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Buyer momentum continued to build and property prices grew modestly in July in London’s prime property sector, according to new data by London Central Portfolio (LCP). The average prime London home was worth 1.5 per cent more than the same period in 2018, with an average value of £1,909,015.

Prime properties in Central London have more than doubled in value since the financial crash in 2008, when they were worth an average price of £882,857, LCP estimated. Despite this, sales volume remained weak in July 2019, at 3,242 sales in the last year. This figure is almost half the volume seen when activity peaked in 2010, at a high of 6,062 sales.

Transactions showed growth on a quarterly basis, of 26.7 per cent, indicating increasing demand in the sector in recent months, likely due to a rush of activity following the UK’s original EU departure date back in late March.

National Landlord Investment Show – MPU

Demand recovers in prime property

The quarterly growth in prime property transactions comes, despite an annual fall of 5 per cent, which indicates that demand has started to move in a positive direction. An increase in transactions boosts the possibility that prices may begin to rise at a faster rate, but investors are expected to hold back in the event of sterling weakness, according to LCP.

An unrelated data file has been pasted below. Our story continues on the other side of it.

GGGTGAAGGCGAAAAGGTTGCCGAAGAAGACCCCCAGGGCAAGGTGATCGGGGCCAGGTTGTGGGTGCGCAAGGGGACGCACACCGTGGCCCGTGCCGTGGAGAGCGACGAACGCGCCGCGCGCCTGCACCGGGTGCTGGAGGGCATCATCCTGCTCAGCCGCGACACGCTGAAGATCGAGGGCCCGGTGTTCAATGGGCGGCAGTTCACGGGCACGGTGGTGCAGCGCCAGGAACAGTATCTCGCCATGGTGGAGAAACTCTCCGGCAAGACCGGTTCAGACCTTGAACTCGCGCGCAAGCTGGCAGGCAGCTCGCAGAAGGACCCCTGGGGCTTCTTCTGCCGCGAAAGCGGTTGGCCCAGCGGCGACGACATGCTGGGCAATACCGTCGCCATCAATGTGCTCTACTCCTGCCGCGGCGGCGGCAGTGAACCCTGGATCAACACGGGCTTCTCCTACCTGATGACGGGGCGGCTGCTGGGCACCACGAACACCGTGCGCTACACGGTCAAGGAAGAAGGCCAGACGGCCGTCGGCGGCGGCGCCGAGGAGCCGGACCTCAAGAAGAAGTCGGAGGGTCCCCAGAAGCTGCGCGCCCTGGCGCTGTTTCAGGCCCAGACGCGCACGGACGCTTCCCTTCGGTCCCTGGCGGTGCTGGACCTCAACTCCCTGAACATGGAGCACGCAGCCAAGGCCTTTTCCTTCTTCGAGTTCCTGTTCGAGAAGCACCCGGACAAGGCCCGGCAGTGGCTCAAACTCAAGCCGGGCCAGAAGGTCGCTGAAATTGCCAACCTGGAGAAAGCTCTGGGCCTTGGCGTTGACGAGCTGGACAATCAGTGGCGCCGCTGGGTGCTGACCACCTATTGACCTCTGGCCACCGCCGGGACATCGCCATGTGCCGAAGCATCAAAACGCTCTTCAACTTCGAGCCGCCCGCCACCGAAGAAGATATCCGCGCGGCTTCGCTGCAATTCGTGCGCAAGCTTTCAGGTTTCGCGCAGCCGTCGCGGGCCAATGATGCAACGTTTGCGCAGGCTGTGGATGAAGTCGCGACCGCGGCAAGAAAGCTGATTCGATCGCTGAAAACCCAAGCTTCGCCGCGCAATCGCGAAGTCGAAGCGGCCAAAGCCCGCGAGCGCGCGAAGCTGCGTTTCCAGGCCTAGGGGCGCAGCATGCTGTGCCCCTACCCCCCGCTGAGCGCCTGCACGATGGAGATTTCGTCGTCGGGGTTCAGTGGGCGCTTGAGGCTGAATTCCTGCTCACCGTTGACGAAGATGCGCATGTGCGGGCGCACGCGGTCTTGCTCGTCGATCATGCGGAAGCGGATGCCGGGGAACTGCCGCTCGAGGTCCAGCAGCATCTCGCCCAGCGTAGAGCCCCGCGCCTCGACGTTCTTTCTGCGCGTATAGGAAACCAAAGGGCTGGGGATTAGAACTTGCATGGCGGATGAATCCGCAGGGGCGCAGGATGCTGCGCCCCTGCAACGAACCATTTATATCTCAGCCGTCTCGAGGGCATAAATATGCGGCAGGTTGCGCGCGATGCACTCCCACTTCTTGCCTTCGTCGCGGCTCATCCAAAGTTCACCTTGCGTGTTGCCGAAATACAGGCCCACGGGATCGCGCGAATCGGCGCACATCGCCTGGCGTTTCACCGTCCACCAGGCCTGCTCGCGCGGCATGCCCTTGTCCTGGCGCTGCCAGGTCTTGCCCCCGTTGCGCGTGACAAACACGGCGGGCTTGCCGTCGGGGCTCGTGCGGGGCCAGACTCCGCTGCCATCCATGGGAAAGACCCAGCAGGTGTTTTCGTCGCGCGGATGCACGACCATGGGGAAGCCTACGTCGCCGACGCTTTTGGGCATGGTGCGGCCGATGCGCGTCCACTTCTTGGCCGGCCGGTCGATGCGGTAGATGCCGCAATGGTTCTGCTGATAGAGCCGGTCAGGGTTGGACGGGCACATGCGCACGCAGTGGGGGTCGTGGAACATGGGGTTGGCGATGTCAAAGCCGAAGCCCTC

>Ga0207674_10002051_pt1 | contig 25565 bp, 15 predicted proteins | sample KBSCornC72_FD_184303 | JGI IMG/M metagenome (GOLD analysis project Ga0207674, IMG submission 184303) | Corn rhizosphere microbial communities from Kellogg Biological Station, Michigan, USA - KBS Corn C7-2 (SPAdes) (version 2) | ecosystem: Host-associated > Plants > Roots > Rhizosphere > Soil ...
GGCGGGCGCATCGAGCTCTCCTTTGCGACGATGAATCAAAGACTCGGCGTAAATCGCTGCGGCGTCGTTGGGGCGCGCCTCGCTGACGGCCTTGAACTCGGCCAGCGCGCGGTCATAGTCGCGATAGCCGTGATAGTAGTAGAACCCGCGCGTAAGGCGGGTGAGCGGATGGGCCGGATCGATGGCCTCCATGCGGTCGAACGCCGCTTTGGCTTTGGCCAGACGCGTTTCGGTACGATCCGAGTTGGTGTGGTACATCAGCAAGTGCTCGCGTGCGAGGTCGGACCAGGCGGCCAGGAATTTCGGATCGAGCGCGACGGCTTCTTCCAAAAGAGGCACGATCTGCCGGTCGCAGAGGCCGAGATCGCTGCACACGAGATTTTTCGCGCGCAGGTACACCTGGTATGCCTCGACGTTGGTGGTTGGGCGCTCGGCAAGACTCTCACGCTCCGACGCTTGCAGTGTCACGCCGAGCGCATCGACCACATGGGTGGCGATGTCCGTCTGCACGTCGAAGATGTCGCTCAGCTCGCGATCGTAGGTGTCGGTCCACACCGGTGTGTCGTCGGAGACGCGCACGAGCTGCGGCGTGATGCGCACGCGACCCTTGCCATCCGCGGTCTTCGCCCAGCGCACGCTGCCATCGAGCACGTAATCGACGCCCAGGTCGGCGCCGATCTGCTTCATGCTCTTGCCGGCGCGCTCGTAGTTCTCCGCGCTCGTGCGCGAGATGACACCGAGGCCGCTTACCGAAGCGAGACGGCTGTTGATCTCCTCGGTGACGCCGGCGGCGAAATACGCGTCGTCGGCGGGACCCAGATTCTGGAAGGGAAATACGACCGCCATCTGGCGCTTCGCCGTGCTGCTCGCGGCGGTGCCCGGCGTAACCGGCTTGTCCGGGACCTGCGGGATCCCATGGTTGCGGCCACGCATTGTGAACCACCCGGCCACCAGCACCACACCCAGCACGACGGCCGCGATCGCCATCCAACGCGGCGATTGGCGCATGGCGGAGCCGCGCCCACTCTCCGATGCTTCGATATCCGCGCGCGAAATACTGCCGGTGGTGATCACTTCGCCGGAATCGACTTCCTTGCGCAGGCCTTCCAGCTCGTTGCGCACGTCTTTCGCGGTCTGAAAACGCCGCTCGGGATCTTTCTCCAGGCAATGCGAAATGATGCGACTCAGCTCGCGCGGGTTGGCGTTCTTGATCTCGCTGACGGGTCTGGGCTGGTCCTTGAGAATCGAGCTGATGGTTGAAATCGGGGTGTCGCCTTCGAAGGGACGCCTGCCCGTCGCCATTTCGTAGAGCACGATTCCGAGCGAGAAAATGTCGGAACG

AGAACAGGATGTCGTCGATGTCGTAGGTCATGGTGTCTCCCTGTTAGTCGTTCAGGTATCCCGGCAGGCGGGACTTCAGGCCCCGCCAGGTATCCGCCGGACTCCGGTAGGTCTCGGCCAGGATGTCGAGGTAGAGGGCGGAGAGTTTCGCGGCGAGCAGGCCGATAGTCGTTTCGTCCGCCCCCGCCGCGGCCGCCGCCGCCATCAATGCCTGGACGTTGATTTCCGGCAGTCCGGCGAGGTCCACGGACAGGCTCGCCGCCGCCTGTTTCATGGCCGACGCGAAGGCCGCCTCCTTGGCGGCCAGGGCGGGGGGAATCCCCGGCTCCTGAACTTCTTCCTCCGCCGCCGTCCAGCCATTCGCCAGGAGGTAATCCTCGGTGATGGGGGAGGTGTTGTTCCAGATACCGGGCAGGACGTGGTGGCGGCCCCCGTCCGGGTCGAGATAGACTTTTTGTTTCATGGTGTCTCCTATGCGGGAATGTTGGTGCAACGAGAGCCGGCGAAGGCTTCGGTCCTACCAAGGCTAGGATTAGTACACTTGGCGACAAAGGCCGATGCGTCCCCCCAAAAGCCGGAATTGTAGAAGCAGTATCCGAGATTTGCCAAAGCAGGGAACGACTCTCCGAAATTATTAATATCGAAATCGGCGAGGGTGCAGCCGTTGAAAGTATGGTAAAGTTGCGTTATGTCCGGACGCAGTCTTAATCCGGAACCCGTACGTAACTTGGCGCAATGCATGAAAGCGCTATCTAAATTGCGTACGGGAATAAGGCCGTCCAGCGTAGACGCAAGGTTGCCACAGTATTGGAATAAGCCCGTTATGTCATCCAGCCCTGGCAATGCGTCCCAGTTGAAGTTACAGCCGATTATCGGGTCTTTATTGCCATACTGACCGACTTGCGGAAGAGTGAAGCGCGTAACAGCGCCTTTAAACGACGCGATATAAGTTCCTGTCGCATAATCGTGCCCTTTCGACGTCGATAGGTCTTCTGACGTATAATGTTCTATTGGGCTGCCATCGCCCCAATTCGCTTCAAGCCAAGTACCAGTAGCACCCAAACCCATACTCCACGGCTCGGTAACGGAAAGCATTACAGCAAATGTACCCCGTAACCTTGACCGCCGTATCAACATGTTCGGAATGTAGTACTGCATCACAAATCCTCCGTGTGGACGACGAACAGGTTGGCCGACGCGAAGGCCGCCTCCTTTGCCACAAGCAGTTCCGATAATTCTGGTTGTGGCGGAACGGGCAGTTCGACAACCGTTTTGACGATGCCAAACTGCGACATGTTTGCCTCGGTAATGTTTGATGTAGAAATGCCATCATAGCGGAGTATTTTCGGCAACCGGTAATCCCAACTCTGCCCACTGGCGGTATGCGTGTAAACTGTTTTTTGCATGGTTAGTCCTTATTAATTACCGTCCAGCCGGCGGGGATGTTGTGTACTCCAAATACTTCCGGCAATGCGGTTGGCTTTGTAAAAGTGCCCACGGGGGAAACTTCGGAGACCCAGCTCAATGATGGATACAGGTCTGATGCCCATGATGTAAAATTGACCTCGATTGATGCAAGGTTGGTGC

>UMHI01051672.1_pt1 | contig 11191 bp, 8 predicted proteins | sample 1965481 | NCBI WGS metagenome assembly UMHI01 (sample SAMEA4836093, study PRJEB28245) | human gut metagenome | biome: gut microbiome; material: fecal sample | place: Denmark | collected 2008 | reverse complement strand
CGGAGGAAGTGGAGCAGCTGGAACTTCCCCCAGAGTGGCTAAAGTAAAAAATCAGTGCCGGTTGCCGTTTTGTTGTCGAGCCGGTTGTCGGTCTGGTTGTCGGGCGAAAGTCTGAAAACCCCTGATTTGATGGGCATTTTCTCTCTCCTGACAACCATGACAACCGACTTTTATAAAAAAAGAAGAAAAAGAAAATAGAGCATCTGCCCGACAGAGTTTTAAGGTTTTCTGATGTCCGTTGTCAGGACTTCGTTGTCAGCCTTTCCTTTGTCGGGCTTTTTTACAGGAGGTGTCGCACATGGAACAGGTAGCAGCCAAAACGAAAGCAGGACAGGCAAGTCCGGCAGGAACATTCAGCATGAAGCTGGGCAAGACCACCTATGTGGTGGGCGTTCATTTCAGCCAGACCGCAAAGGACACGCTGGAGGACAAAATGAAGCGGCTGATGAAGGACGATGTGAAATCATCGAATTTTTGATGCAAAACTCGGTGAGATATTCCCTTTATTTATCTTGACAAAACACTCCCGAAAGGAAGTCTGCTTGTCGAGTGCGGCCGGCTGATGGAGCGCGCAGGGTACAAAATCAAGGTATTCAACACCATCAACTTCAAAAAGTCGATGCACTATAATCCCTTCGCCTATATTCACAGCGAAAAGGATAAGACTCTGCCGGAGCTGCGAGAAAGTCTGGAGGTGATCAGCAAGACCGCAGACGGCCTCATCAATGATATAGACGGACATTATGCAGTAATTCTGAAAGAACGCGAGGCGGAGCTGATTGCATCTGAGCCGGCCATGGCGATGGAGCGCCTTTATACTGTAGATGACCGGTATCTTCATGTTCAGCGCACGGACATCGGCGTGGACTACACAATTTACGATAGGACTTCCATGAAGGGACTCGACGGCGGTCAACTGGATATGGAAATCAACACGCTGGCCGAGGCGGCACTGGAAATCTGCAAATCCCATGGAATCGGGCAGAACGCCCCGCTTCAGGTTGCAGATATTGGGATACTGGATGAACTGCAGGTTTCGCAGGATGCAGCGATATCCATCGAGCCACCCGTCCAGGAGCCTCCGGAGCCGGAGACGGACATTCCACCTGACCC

New builds were reported to have a significant premium over pre-existing prime London stock, of 50.8 per cent, meaning new builds were estimated to be worth an average of £3,425,886. LCP did note, however, that this premium used to be 70 per cent, as recently as six months ago.

Price growth among new builds recorded a decline of 9.3 per cent, as a number of high-value developments were completed, with no equivalent transactions coming through, to absorb the increasing supply. As a result, new build sales fell 38.9 per cent in the past year to 417 in the last 12 months, averaging about eight sales per week.

Greater London shows recovery

The Greater London market as a whole showed signs of recovery, LCP recorded. A Greater London home was worth an average price of £644,746 in July, according to the new data, which was a monthly rise of 3.1 per cent in July alone. Over the past year, prices grew by 1.8 per cent, meaning the market was seeing stronger growth than it did in 2018.

Transactions fell in Greater London on an annual basis, with the total annual volume declining by 1.7 per cent, with 85,701 sales up to July 2019. Despite this, on a quarterly basis, transactions surged by 33.4 per cent, indicating a more recent bottoming out in the market.

Naomi Heaton, CEO of LCP, commented: “Whilst these signs of recovery are good news for a market which has been languishing, greater political and economic certainty will, without a doubt, reinforce this. At the moment, this appears to be a balance. Developers will certainly be watching carefully, having faced a difficult year, with annual sales down over 20 per cent.”

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Steven Taylor
Steven reports on the daily churn of the property news cycle, often reporting on the stories you may have missed during the week. He covers a range of topics, including market sentiment, new findings and announcements by policy-makers.

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